- Edward Fynn of Shrule, county Mayo bought the lands of Ballymacgibbon, parish of Cong, barony of Kilmaine, county Mayo, from Colonel John Browne of Westport and his creditors' trustees in September 1699 for £243. At the time of Griffith's Valuation the Fynns held four townlands in the parish of Cong. In 1876 Jane Fynn of Ballymacgibbon owned 620 acres in county Mayo. The mother of Sir William Wilde was a Fynn of Ballymacgibbon. In 1862 Sir William bought part of the Fynn estate, 170 acres of Gortachurra, when it came up for sale in the Landed Estates Court. The Irish Times reported that the sale realised £3460 for the Fynn estate. Wilde built Moytura House on this land. The Fynn family also had an interest in the Chambers' estate at Kilboyne, parish of Ballyhean, barony of Carra, through a marriage between the two families and this was sold by the trustees of John Fynn's will, John Charles Larminie and John Thompson, in 1860.
- William Chambers acted as agent for some of the property owned by Colonel John Browne of Westport, county Mayo, at the end of the 17th century. He bought some of Browne's lands in the first decade of the 18th century, in the Kinturk locality, parish of Ballyhean, barony of Carra and in the barony of Gallen. The Chambers were residing at Kilboyne by the mid 18th century. Their residence Kilboyne appears to have passed to the O'Malleys through marriage. Some evidence suggests that there was litigation following the death of William Chambers and that his estate was divided into 4 moieties for the families of his daughters.
- Burke's Peerage states that Owen O'Malley of Milcum and Burrishoole, county Mayo, married Anne, sister of John Chambers of Kilboyne, in 1763. They had no children but Owen O'Malley's son by his second wife was Sir Samuel O'Malley, who had extensive estates in the baronies of Burrishoole and Carra. He was in serious financial difficulty by the end of the Famine and his estates known as Burren, Ballynew, Kilboyne, Kilmeena, Cahir, Carrowmore and Clare Island in the baronies of Burrishoole, Murrisk and Carra were sold to the Law Life Assurance Society. Sir Samuel O'Malley retained the townland of Cregganbell.
- The estate at Laheen, which had previously been associated with the Reynolds family, came into the Peyton family though the marriage of John Peyton to a daughter of Christopher Reynolds of Laheen in the early 18th century. The Peytons had first acquired land in Leitrim through an earlier marriage with the Reynolds family of Loughscur in the mid-17th century. In 1830 and 1865 members of the Peyton family of Laheen were High Sheriffs of Leitrim. In 1868 George Peyton was offering lands in the parish of Kiltoghert for sale in the Landed Estates' court. He held this property on lease from Richard Reynolds Peyton.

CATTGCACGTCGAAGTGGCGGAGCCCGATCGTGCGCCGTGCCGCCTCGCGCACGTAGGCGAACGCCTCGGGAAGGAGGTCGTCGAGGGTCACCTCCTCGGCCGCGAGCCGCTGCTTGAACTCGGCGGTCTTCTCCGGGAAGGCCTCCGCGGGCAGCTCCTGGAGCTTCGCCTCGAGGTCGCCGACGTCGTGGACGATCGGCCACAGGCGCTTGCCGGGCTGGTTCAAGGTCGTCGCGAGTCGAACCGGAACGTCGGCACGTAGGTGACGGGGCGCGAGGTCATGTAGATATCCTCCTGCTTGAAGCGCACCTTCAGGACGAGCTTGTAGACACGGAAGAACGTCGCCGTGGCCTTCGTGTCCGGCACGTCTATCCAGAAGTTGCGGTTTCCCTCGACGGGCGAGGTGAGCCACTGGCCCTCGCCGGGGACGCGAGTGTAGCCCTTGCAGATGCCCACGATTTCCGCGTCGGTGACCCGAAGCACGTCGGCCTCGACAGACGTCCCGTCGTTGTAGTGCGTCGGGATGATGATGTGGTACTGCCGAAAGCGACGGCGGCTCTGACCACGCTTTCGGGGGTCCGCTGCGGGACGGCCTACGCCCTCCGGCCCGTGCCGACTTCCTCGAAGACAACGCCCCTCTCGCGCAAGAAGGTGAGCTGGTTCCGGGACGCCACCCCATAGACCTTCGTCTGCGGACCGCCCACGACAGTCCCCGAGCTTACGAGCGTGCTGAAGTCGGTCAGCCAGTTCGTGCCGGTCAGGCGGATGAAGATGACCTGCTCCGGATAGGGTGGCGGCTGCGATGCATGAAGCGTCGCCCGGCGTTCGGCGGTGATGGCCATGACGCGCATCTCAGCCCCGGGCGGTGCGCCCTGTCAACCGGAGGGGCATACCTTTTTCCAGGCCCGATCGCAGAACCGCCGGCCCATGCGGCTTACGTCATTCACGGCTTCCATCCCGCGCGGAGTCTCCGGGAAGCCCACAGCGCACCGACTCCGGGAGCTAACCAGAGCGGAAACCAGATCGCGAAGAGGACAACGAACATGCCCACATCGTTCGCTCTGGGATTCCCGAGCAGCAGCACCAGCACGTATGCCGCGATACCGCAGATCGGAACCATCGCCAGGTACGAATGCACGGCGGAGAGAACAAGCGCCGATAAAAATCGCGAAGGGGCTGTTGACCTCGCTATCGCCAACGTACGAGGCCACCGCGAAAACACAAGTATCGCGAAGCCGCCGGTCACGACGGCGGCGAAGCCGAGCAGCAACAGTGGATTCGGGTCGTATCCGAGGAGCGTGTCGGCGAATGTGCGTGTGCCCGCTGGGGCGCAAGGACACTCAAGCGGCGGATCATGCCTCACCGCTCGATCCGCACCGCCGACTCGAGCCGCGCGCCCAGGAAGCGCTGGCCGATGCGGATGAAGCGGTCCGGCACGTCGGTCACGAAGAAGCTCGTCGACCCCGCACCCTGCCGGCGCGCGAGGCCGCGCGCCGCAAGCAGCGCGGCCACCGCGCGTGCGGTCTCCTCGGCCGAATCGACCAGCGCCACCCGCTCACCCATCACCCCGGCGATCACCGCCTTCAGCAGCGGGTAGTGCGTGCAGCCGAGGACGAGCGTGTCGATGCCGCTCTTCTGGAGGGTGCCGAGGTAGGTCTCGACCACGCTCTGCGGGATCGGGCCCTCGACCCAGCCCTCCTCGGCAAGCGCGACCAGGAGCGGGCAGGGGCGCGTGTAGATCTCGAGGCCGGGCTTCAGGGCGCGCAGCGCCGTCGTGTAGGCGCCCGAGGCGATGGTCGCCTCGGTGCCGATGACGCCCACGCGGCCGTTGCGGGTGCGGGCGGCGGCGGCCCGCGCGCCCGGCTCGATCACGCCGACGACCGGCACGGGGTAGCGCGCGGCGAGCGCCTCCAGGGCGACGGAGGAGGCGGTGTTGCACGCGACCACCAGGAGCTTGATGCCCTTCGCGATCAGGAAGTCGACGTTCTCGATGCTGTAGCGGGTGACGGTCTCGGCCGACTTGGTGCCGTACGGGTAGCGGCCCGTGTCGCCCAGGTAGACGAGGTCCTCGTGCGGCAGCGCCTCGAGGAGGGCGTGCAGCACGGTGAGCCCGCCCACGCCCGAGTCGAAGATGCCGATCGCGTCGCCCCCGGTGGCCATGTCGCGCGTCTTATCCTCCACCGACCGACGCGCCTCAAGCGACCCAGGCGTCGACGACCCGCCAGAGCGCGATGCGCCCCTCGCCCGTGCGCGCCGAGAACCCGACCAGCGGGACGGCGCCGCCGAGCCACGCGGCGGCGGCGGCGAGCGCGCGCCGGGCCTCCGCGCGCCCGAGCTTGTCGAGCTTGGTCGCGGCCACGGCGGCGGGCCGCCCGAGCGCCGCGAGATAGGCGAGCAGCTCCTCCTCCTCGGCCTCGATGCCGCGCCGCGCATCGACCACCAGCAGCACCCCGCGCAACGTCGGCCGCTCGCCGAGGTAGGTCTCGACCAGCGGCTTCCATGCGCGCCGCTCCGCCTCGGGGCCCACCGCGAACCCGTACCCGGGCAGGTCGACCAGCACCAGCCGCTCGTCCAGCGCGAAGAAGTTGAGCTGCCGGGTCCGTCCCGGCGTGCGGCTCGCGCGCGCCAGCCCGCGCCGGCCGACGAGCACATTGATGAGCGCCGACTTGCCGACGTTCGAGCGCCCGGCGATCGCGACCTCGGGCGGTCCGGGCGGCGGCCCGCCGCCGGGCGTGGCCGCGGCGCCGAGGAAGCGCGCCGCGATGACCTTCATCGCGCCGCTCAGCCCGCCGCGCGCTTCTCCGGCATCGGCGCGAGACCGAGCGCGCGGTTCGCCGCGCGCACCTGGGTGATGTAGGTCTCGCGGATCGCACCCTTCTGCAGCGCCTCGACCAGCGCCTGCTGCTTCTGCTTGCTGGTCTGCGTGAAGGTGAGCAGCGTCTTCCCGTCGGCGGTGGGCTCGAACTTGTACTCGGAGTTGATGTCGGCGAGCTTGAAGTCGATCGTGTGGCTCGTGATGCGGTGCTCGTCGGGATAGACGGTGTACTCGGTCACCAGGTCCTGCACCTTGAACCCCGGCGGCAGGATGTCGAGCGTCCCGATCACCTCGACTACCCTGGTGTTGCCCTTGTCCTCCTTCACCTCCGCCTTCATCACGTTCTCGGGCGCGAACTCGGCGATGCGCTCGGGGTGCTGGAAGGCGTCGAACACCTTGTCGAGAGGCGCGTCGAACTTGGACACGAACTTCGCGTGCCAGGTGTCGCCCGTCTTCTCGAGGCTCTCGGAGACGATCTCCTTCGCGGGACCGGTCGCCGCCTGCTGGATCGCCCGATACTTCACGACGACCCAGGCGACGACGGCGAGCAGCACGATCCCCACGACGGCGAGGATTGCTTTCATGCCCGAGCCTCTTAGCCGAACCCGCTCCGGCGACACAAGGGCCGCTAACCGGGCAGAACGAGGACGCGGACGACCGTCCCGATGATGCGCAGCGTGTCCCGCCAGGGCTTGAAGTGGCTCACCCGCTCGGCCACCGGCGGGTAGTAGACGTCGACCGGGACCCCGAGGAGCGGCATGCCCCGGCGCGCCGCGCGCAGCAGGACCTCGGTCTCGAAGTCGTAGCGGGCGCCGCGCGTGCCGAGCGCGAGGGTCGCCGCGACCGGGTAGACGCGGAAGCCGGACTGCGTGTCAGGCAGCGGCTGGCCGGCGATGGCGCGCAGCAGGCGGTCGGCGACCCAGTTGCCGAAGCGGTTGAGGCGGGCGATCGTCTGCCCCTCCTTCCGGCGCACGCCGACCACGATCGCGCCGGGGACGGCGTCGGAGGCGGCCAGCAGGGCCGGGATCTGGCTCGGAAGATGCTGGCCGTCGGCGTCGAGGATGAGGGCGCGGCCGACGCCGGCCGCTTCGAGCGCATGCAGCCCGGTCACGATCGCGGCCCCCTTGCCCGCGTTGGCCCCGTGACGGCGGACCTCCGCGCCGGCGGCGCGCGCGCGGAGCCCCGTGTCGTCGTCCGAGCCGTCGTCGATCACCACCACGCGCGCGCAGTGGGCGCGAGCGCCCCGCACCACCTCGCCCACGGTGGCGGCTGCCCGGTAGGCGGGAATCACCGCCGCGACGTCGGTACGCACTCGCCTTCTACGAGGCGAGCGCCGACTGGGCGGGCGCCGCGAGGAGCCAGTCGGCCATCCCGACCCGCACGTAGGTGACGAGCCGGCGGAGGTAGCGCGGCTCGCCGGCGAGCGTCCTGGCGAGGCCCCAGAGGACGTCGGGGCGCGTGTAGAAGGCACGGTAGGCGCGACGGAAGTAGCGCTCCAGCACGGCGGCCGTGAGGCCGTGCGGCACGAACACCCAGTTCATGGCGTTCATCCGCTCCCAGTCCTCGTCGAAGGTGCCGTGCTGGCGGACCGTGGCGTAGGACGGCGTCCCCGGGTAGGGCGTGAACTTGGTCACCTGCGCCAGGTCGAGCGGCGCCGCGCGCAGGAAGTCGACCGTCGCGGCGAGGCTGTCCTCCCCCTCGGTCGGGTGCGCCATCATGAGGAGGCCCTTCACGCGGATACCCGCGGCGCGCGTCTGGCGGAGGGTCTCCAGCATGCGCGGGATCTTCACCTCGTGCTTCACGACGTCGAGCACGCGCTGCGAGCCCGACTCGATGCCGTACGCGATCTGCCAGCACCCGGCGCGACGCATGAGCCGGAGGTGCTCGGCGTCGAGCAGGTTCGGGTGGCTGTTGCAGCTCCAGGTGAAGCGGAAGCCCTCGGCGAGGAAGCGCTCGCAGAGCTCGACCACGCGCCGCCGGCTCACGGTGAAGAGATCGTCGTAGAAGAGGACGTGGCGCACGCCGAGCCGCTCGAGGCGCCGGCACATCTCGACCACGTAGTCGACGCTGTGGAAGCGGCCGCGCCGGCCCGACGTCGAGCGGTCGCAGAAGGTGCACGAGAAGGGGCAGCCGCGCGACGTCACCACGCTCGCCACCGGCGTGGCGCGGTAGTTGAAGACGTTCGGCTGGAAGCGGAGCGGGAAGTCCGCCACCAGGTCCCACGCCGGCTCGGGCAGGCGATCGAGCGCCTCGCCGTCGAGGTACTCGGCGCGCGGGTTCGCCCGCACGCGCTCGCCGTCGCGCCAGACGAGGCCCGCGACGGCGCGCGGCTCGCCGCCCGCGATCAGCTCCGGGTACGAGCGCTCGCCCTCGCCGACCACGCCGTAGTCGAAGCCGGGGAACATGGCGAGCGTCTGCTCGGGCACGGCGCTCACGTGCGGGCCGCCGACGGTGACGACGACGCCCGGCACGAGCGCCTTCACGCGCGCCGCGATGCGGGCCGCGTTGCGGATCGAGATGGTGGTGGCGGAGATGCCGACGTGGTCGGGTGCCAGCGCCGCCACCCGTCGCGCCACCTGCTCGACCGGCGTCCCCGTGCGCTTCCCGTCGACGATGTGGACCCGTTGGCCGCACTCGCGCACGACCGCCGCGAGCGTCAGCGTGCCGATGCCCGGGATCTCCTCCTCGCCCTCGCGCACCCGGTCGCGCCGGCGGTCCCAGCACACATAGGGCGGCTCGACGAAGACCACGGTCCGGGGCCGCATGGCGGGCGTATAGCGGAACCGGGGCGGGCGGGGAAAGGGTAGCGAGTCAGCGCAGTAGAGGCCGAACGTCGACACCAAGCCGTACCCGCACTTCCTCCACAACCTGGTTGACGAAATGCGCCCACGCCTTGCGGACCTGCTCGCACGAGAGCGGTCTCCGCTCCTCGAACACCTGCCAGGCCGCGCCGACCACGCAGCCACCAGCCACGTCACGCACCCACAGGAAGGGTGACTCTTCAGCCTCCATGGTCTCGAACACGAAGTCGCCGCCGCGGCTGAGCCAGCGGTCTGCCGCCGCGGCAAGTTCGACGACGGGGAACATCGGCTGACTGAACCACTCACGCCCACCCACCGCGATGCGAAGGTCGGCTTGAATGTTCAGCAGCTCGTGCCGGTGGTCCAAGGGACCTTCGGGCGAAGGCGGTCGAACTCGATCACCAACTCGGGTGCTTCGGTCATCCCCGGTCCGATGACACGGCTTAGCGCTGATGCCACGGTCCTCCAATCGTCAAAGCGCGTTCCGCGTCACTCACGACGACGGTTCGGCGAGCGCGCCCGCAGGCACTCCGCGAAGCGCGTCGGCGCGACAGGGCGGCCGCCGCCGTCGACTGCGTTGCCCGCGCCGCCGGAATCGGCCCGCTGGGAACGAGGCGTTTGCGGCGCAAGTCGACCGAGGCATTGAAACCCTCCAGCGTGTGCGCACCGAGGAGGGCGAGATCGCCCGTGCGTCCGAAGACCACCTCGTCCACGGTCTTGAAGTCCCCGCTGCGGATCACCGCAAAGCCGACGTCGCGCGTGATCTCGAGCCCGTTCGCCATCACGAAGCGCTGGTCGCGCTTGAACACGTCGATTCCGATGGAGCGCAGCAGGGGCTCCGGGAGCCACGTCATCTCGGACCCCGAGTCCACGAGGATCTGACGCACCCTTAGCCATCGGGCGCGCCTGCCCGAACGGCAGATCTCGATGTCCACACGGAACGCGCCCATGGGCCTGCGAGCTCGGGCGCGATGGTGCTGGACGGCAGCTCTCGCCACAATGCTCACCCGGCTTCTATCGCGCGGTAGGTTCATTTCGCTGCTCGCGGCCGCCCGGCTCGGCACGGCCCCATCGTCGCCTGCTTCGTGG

A junior branch of the Peytons of Laheen were resident in Castlebar in the 19th century.
In 1854 Anthony Joseph French, his wife Anne Jane and members of the Peyton family were advertising for sale in the Encumbered Estates' Court 1509 acres in the baronies of Carra and Gallen, county Mayo. Some of this acreage was in the parish of Ballyhean and appears to have been part of the estate owned by the Chambers of Kilboyne, who were connected to the Peytons through the marriage of Hamilton Peyton and Susanna Chambers in the later 18th century. In Griffith's Valuation the Peytons were the immediate lessors of 3 townlands and Anthony J.French of one townland in the parish of Ballyhean. A house and lands belonging to Anthony French and his wife at Rosbeg, were sold in the Landed Estates Court in November 1866. They were purchased in trust by a Mr. London. In the 1870s Bernard Peyton of Creagh's Villa, Castlebar, owned 1307 acres in county Mayo.
- John C. Larminie held five townlands in the parish of Ballyhean, barony of Carra, county Mayo. These lands were involved in a Chancery suit in the late 1830s possibly concerning the Chambers' estate. John C. Larminie of Spencer Park, Castlebar, married Margaret Letitia, daughter of Daniel Merry of Rockley Park, county Roscommon. In 1895, their son, Alexander Clendining Larminie of Fisher Hill, county Mayo, married Isabella Dodd Morony, daughter of William Morony of Fortlawn, county Mayo. Alexander C. Larminie was agent to the Earls of Lucan in the late 19th century.